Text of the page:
Ash Wednesday (and Lent)

by Fr. Charles H. Doyle

It is related that King Louis XIV of France, shortly after his ascent to the throne, stood at an open window in his palace and silently admired the simple beauty of the Church of St. Denis, standing some distance away. A servant ventured to remark that all the king's ancestors lay buried in that church and that, doubtless, it would also be His Majesty's last resting place. The very next day the king ordered another palace built so that the Church of St. Denis would be hidden from his view.

It is a weakness in our nature to try to soften the full force of the disconcerting truth that we all must die. We do our best to keep from dwelling too much on this fact lest its morbidity depress us. Expensive caskets with their silk linings, the flowers, the green imitation grass thrown over the newly turned soil in the cemetery, are all designed to pamper our squeamishness about death.

Holy Mother the Church is much more realistic. She has her priests bless ashes, and then place some of these ashes on the foreheads of her children, saying at the same time, "Remember, man, thou art but dust, and into dust thou shalt return."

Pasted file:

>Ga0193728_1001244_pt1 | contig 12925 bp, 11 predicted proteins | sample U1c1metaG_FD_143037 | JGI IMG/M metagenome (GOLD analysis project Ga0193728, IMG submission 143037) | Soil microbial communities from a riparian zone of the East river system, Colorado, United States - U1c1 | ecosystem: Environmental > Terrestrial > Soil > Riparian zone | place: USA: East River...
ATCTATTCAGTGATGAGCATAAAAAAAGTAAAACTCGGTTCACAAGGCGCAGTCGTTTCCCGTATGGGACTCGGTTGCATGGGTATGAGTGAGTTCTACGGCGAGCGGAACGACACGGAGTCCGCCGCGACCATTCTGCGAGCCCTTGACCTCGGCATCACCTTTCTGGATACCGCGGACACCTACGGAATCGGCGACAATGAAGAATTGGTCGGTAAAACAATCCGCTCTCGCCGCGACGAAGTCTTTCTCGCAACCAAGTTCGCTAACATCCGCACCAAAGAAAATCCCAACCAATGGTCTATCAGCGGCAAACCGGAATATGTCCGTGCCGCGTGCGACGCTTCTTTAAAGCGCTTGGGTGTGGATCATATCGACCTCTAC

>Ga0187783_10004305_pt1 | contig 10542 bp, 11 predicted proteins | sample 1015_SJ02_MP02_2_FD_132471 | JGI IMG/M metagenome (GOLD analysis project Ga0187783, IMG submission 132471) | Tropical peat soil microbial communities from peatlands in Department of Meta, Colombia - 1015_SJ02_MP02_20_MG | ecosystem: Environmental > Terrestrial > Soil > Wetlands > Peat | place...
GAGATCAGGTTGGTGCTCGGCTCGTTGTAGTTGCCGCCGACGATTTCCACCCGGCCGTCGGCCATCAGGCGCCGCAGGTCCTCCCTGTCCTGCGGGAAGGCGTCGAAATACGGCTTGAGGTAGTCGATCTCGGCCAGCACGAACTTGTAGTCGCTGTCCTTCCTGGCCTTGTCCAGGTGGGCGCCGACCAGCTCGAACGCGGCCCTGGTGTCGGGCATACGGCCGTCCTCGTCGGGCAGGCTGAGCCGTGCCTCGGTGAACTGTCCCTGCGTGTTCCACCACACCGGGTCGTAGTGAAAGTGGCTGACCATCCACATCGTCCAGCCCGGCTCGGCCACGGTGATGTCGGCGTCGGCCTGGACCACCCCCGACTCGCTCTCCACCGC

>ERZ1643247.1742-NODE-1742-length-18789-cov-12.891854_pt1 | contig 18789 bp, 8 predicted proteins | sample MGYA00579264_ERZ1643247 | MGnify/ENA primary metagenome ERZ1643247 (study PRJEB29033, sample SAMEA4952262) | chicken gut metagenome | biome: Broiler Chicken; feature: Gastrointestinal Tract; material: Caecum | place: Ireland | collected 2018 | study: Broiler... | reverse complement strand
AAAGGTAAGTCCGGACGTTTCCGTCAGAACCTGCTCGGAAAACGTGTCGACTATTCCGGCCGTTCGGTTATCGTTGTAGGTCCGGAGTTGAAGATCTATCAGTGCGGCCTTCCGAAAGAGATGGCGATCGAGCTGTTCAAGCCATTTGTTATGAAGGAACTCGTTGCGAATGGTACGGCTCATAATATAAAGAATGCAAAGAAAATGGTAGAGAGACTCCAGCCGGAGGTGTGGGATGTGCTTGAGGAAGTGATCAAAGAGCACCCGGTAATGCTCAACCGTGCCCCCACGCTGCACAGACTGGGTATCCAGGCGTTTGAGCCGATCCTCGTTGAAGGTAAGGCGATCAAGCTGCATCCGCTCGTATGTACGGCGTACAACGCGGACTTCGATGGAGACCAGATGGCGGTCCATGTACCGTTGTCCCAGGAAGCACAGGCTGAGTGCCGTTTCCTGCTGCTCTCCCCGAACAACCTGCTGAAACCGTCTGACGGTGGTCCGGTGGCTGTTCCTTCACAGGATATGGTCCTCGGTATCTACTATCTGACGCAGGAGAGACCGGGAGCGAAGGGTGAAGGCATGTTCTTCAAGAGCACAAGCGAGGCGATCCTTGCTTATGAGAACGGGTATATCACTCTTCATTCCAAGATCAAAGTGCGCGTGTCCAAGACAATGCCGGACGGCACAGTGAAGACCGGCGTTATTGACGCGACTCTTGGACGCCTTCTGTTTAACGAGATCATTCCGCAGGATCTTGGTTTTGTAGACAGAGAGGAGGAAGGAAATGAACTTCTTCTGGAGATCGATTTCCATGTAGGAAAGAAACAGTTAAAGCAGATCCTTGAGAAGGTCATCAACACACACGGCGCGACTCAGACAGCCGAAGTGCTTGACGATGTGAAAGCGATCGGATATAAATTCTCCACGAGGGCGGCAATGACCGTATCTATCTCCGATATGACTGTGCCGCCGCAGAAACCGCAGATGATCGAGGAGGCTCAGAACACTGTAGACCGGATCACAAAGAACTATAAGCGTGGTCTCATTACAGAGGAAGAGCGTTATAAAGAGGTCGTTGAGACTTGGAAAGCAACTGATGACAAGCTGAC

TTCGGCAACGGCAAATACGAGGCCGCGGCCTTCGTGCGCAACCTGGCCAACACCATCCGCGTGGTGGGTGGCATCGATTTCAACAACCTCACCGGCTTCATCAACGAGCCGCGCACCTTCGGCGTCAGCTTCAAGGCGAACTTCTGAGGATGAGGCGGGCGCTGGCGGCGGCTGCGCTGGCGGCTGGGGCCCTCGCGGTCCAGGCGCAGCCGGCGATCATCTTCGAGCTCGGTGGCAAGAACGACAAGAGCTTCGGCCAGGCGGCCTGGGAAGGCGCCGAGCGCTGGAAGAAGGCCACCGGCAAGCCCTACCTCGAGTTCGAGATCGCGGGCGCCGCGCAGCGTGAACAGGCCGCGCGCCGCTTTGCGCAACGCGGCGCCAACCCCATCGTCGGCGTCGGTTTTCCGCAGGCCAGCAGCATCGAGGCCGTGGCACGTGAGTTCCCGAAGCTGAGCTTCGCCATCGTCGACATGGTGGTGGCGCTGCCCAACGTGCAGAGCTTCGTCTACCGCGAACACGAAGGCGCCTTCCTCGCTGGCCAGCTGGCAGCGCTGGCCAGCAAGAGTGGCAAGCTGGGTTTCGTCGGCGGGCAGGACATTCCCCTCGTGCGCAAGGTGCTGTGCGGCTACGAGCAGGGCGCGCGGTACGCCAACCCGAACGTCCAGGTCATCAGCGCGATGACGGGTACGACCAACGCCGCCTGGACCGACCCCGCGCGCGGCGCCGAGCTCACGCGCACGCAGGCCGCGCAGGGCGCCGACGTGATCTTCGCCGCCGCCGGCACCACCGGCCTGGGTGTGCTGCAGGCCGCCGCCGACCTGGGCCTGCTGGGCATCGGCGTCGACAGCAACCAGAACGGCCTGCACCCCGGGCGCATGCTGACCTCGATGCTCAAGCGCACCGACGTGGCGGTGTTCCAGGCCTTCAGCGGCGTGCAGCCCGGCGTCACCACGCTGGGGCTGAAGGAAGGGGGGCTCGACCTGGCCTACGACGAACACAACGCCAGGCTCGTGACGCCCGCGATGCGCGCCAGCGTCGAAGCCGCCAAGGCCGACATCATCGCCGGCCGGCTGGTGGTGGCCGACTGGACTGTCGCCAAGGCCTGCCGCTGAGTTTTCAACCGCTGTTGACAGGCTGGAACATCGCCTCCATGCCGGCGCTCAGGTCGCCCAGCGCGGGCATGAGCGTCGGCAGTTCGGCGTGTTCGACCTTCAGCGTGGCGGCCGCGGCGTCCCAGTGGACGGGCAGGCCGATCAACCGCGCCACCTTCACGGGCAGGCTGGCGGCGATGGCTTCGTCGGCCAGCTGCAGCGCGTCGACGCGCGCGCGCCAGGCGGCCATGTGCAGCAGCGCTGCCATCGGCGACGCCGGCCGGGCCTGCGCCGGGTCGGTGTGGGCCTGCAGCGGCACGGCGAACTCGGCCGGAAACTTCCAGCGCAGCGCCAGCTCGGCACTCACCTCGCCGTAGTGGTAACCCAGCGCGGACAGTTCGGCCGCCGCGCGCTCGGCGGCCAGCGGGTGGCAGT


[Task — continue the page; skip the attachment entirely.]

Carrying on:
Sin and death go together. Because Adam and Eve sinned in the Garden of Eden, they had to submit to this dreadful penalty, and in like manner, all their descendants. To remind us of this grim fact, the Church places ashes on the foreheads of Her children on each Ash Wednesday, saying, "Remember, man, thou art but dust, and into dust thou shalt return."

There is still another death which the Church would remind us of today----the death of our vices and concupiscences through mortification and penance. The word mortification comes from two Latin words meaning "To make death"; and so in asking us to mortify ourselves during Lent, the Church begs us to deaden our appetites and passions by discipline so that we might live supernatural lives.

The imposition of ashes, then, is not only symbolic of death, but of penance and mortification too. Since there would be no death if there had not been sin, so there can be no supernatural life without mortification and penance. The ashes on our foreheads should so remind us, since holy men like Job and David associated ashes with penance, and the Church has been doing the same thing for almost 2,000 years.